Molecular and Cellular Engineering
Cornell biomedical engineers implement multidisciplinary and multi-scale strategies that combine advanced high resolution imaging, biophysics, microfabrication, genetic modifications, protein engineering, and quantitative modeling to analyze and manipulate cell and molecular dynamics and interactions.
We are motivated by the goal of uncovering the details of normal cell functions and disease processes, improve diagnostics, and develop novel therapeutic approaches. Cornell’s world-class expertise and resources include: the Cornell NanoScale Science & Technology Facility (CNF), the Nanobiotechnology Center, the Biotechnology Resource Center, the Cornell Physical Science Oncology Center, and Cornell’s top-ranked veterinary school and medical school synergize to create an ideal environment for research in Molecular and Cellular Engineering.
Faculty research interests
Prof. Ilana Brito’s lab is developing precision medicine approaches to alter deleterious functions within the human microbiome. We envision live bacterial therapeutics that can alter microbiome involvement in atherosclerosis, inflammation and to ensure the efficacy of other treatments that the microbiome may affect. We also use a variety of techniques to explore microbiome function, including high throughput sequencing and algorithm development, genetic engineering, synthetic biology, and single-cell methods.
Prof. Jonathan Butcher’s group studies how microenvironmental cues govern the transdifferentiation of heart valve cells towards osteogenic lineages, and identify principle mechanobiological pathways to target for molecular therapies to delay or rescue valve calcification. The Butcher lab also investigates the molecular regulation of embryonic valvular progenitor maturation and uses this program to engineer autologous valvular phenotypes for regenerative medicine applications.
Prof. Ben Cosgrove’s lab studies how muscle stem cells interpret and process microenvironmental information through signaling networks that govern their cell fate during tissue maintenance and repair. Inspired by these regulatory insights, his lab engineers molecular features into self-assembled and micro-fabricated 3D biomaterials to enhance stem cell contributions to muscle regeneration.
Prof. Iwijn De Vlaminck’s research focuses on the development of molecular analysis technologies for microbiology and immunology and the application of these technologies in the monitoring of infectious diseases and immune-related complications. His research is highly interdisciplinary in nature, and requires innovation in genomics, computational biology and molecular engineering.
Prof. Claudia Fischbach-Teschl’s lab studies the role of cell-microenvironment interactions in the development, progression, and therapy resistance of cancer. In particular, her group integrates microfabrication and tissue engineering strategies to test the impact of extracellular matrix composition, structure, and mechanical properties on tumor angiogenesis, stroma remodeling, and bone metastasis.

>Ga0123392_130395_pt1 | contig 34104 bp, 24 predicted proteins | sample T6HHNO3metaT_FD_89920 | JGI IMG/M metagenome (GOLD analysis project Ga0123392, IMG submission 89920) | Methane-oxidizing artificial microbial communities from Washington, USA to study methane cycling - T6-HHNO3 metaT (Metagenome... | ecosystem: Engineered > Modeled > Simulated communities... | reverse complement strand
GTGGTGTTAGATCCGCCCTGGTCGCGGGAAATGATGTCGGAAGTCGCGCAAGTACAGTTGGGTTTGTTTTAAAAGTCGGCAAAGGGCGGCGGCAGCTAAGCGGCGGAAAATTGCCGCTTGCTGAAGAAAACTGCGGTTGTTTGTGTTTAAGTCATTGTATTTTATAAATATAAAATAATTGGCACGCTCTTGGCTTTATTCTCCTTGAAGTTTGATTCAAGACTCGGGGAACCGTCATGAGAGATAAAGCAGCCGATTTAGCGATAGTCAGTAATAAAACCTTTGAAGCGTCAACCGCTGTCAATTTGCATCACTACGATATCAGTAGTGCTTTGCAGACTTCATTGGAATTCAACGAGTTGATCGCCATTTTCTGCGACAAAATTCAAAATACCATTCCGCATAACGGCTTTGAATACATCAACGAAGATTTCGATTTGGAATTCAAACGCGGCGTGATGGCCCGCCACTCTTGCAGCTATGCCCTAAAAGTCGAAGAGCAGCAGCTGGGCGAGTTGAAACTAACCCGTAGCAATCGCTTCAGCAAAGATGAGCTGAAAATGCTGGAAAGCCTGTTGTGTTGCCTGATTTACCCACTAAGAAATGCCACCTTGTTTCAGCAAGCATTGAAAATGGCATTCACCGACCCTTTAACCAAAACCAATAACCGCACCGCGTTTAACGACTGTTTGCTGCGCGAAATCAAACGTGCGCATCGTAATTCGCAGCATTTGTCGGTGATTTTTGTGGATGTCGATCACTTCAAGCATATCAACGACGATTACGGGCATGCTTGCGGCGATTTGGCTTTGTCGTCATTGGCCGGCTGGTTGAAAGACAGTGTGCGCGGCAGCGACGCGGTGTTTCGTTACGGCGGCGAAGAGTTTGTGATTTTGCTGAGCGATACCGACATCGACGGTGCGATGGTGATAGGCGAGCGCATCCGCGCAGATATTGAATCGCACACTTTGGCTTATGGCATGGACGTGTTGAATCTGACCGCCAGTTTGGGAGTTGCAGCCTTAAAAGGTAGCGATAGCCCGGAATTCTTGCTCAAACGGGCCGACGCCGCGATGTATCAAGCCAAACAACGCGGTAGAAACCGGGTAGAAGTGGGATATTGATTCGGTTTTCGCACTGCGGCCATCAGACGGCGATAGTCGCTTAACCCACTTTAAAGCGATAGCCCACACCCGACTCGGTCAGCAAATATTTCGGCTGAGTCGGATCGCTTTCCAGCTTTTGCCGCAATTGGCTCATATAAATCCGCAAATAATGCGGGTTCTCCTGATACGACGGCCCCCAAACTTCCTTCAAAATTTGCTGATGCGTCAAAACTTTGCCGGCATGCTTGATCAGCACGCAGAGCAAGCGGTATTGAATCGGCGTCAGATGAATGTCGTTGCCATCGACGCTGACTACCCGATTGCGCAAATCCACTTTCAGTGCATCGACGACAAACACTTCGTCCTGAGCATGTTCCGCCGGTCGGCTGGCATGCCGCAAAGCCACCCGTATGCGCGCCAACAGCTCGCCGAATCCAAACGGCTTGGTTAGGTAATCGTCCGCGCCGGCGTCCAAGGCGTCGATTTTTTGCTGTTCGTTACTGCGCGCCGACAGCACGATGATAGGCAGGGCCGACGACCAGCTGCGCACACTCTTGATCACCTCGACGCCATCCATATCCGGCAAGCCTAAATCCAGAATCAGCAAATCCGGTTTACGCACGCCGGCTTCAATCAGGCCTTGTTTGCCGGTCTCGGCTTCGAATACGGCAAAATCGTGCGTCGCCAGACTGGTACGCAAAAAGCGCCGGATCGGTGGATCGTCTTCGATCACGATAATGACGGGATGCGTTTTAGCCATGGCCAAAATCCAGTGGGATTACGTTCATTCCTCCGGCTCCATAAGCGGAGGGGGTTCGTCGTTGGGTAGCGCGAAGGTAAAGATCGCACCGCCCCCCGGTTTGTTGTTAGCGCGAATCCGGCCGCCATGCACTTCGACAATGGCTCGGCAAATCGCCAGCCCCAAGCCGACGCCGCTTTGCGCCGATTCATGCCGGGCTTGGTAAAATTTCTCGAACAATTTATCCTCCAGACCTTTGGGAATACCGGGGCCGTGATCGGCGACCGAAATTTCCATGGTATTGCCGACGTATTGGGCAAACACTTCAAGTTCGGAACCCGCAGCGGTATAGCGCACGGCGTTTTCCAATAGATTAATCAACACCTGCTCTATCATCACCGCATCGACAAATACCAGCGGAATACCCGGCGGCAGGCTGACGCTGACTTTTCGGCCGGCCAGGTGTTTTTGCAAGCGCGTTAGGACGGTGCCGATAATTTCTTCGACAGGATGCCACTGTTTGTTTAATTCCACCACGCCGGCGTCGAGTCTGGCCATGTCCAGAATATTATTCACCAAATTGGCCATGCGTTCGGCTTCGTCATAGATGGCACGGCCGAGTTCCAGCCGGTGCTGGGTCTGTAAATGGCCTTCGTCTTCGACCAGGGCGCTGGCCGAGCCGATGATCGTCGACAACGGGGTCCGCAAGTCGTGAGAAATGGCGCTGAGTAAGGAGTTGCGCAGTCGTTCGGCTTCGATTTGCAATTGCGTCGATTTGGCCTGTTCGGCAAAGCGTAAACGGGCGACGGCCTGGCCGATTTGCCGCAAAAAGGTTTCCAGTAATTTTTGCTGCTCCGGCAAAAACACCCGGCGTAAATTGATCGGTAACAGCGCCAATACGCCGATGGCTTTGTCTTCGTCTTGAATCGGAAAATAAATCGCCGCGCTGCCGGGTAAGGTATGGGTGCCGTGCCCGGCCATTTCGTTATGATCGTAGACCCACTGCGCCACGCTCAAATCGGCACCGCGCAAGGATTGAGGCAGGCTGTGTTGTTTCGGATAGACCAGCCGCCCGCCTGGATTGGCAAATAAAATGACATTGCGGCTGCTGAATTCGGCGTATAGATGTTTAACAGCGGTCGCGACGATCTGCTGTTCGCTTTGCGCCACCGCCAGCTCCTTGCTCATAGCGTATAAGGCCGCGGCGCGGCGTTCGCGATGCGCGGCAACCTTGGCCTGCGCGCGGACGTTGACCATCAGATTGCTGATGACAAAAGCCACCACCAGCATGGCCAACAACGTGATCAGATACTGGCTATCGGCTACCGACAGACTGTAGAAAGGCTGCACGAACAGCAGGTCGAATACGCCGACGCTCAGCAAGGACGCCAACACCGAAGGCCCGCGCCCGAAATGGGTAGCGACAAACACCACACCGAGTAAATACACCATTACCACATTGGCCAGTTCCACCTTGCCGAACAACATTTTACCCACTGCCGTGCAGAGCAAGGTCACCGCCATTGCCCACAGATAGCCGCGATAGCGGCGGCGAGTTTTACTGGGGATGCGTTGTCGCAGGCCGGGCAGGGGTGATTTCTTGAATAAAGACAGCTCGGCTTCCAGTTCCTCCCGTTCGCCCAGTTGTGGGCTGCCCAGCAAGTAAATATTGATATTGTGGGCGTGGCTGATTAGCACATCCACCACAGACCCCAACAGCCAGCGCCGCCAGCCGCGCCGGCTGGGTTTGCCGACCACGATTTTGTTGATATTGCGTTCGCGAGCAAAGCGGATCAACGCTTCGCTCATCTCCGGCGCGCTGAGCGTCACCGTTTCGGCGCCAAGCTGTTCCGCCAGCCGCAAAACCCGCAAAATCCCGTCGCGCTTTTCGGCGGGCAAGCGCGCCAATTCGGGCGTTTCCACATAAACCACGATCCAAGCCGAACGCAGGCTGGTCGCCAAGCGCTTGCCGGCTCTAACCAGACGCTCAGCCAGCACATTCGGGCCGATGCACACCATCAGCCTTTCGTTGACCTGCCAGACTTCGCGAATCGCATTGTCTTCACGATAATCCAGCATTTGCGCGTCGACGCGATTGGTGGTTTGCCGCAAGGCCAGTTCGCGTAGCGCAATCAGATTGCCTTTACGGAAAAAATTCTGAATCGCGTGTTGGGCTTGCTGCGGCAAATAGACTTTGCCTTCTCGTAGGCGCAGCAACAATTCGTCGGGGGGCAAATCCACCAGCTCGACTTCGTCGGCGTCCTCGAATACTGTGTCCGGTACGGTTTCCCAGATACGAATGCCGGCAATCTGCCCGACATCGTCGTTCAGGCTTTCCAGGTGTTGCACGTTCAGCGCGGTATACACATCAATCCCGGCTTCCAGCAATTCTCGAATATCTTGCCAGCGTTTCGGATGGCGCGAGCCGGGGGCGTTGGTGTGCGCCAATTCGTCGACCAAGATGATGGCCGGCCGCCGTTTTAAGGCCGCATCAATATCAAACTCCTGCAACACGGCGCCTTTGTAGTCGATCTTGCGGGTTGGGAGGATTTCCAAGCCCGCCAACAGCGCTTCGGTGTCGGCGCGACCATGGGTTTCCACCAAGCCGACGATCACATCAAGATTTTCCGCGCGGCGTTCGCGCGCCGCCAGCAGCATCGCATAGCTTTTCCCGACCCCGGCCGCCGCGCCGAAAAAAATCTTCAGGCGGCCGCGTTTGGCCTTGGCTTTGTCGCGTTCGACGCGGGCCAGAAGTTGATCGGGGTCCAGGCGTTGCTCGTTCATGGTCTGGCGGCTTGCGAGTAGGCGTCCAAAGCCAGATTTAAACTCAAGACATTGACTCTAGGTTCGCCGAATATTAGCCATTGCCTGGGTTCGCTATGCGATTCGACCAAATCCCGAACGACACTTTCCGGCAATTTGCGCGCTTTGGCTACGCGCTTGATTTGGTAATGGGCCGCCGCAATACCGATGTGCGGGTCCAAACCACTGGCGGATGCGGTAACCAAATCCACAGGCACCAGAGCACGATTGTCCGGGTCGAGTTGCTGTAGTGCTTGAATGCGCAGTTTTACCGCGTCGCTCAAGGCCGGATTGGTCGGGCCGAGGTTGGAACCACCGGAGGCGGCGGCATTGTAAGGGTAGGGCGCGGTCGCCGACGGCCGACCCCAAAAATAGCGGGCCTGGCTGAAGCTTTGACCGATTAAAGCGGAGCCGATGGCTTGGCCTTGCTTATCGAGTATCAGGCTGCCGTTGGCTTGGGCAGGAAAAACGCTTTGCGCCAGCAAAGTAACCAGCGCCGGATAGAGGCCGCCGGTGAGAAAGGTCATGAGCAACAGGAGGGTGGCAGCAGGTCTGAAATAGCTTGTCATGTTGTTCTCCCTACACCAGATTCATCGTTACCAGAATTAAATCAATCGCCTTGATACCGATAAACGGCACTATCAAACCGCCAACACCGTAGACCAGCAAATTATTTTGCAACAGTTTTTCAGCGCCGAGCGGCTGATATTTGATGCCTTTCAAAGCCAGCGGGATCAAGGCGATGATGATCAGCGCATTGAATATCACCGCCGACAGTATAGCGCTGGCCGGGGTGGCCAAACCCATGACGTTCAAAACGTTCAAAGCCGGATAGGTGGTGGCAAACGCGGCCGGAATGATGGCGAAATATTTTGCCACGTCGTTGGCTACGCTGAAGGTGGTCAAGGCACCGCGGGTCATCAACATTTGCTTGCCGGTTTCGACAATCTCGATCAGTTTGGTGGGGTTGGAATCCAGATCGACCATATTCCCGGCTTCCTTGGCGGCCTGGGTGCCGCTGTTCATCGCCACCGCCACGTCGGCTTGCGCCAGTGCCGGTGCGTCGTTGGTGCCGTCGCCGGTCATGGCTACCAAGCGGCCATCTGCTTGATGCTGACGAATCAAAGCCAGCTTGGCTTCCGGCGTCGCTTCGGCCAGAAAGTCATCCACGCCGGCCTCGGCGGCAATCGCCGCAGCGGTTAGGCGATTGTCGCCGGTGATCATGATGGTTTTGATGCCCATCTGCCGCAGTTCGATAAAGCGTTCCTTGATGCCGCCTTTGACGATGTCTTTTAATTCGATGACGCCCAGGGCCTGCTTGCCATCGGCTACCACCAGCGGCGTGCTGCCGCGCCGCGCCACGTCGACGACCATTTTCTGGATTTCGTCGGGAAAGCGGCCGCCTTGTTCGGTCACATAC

Prof. Christopher Hernandez’s lab studies the effects of mechanical forces on prokaryotic organisms including bacteria to examine bacterial growth and resistance to antibiotics. His research team using novel micro/nanofluidic devices, super-resolution microscopy and mechanical modeling.
Prof. Jan Lammerding’s laboratory is using a combination of microfabrication, time-lapse microscopy, and stem cell biology to create in vitro models of skeletal and cardiac muscle to study how mutations in nuclear envelope proteins cause muscular dystrophies and heart disease, and how cells translate mechanical stimuli into biochemical signals. In addition, the Lammerding lab is applying cell and molecular engineering approaches to investigate how changes in nuclear structure and mechanics can modulate cell migration in 3-D environments and facilitate cancer metastasis.
Prof. Esak (Isaac) Lee’s lab focuses on lymphatic vascular biology, cancer biology, immunoengineering, and regenerative medicine. To address key questions in these fields, Dr. Lee develops novel organs-on-chip platforms mimicking lymphatic drainage, tumor vascular interactions, and immune cell trafficking to the vasculatures to provide new strategies for regenerative medicine and treatment of cancer, immune diseases, and edema.
Research Area Faculty
The faculty researchers in this area exemplify the collaborative nature of the work done at Cornell Engineering.
Graduate field faculty
Christopher Alabi, email@example.com
Matt DeLisa, firstname.lastname@example.org
David Erickson, email@example.com
Toshi Kawate, firstname.lastname@example.org
Brian Kirby, email@example.com
John Lis, firstname.lastname@example.org
Dan Lou, email@example.com
Chris Ober, firstname.lastname@example.org
Matt Paszek, email@example.com
Lois Pollack, firstname.lastname@example.org
Mingming Wu, email@example.com